Atlantic City native Harvey Mason is one of the top musicians in the country. He is a member of the smooth jazz group Fourplay, has performed as a studio musician on more than 300 albums and has released 10 CDs of his own music as a bandleader.
But there is one glaring hole in his resume.
Mason has never entertained in his hometown with a concert of his own music.
The correction of this oversight takes place Saturday when Mason, who is also a producer and a composer, will be one of the headliners at Atlantic City’s annual free outdoor summer concert series at Historic Gardner’s Basin. Mayor Don Guardian plans to present Mason with a proclamation and name June 27 Harvey Mason Day.
Mason received a key to the city in 2004 from previous Atlantic City Mayor Lorenzo T. Langford.
Atlantic City is more than just the place where Mason was born and grew up. It’s the place where he discovered his talent. It was nurtured by having places to play and people willing to help him. Mason started landing drumming gigs at age 14. The oldest of eight children, Mason didn’t have the money to buy a drum kit. But an older drummer named Bob Phillips allowed him to borrow a kit whenever he needed one.
“The connections I made in Atlantic City were very, very valuable, because I learned to play there at a high level,” Mason said. As he was coming up, he worked at various venues throughout the city, including the now defunct Wonder Garden.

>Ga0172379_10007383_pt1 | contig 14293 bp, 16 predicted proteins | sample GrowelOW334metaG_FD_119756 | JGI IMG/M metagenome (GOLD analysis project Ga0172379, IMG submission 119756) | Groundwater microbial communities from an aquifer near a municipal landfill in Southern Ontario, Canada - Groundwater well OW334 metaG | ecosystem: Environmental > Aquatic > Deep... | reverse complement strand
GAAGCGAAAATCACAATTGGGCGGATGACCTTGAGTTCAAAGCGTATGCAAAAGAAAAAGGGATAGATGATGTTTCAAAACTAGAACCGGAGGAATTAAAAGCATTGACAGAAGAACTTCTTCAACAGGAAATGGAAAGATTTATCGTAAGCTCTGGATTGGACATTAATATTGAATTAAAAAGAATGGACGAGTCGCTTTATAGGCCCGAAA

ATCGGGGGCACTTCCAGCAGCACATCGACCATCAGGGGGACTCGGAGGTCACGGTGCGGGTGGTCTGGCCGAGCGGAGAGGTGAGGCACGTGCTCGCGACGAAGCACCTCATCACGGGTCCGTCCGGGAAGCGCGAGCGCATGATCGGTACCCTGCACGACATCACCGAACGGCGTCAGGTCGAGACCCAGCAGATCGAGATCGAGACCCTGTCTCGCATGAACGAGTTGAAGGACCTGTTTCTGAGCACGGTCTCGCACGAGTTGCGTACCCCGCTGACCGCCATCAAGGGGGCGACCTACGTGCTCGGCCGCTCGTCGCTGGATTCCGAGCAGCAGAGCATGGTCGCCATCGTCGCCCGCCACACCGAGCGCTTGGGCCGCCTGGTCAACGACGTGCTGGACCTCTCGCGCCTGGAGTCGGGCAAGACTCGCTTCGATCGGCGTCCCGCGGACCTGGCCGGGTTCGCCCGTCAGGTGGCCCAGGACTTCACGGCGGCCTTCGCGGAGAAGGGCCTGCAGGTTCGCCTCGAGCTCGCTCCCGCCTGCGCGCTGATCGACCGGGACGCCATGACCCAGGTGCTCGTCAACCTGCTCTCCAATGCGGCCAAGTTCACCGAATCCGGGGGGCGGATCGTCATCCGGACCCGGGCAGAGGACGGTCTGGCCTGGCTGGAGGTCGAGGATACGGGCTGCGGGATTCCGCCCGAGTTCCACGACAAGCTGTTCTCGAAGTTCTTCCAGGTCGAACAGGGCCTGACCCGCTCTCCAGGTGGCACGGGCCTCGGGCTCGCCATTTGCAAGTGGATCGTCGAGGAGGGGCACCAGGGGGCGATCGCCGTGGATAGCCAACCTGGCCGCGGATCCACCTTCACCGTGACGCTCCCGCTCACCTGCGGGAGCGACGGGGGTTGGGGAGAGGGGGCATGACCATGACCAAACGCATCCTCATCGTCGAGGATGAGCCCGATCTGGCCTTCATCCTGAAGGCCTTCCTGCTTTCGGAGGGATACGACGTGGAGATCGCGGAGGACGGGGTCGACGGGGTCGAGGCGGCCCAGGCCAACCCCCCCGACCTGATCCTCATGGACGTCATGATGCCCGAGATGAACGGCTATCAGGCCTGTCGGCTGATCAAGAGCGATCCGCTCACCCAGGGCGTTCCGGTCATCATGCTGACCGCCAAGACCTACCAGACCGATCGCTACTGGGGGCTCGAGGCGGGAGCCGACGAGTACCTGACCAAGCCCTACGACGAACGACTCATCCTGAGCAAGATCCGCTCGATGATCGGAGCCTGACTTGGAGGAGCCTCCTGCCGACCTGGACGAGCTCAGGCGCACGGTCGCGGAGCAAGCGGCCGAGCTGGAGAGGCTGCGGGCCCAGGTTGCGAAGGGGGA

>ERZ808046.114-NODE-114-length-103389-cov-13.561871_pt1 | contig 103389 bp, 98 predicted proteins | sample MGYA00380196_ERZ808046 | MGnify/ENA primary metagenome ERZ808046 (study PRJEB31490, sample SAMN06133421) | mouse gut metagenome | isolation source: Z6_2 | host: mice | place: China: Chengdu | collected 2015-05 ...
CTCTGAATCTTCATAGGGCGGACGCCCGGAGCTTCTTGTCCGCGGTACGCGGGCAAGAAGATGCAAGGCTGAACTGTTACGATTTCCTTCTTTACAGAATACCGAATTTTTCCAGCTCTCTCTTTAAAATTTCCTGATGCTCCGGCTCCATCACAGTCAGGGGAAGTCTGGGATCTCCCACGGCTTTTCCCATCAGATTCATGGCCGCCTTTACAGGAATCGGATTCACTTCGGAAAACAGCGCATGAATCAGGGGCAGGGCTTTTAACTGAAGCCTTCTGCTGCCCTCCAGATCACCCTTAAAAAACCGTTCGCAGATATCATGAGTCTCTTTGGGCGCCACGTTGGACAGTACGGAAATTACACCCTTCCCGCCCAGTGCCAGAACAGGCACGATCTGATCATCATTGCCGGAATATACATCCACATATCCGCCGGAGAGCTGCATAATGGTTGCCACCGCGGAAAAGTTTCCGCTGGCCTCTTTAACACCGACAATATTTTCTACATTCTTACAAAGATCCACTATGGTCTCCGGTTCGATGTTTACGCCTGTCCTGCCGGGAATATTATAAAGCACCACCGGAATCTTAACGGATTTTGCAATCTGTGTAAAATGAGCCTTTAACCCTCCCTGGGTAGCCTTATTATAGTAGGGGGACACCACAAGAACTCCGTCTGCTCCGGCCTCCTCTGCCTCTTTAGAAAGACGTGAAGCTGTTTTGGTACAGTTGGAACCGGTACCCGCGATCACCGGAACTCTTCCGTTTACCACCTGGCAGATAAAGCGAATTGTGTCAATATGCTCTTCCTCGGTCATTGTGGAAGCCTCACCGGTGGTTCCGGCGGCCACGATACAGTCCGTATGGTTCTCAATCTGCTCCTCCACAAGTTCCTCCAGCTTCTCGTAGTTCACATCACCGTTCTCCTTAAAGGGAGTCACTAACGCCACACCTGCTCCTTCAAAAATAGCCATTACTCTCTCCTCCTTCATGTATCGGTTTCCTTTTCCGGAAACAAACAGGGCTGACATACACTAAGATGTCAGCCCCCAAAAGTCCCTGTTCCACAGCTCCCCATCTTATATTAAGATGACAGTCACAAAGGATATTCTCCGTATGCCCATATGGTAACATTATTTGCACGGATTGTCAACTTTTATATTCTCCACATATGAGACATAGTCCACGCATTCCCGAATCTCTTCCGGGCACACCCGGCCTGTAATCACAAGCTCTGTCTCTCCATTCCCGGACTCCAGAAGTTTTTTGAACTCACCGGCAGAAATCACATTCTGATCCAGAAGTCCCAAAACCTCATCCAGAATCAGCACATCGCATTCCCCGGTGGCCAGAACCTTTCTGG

"It was amazing. My musical education in Atlantic City was very, very, very important. It was invaluable as a matter of fact," he said.
"I got to meet and see and play with so many different guys. It was incredible. Are you kidding? It was a one-of-a-kind kind of situation, and unfortunately, it doesn't exist that way, but I was very, very fortunate," said Mason, who began playing drums professionally during the 1960s while attending Atlantic City High School.
Retired fifth-grade teacher Edythe Greene, of Atlantic City, started teaching in the resort’…
Music industry executive Clive Davis, who signed such artists as the late Whitney Houston, Aretha Franklin, Dionne Warwick and Alicia Keys to his Arista record label, helped Mason start his solo career in the mid-1970s.
Mason was working in New York City with the Brecker Brothers when Davis asked him if he'd ever thought about being a recording artist and if he had any original material.
"I was always writing," said Mason, 68, during a phone interview from his California home. Soon he had signed a deal with Davis.
"I wasn't looking for any notoriety," Mason said. "I thought it would be anonymous and just make great music and have a regular life.
"I didn't think at all about being a recording artist. As a matter of fact, I made those early records, and I think I may have gone on the road maybe twice. I never supported those records in a normal way because I was making a great living and living my dream of being a studio musician."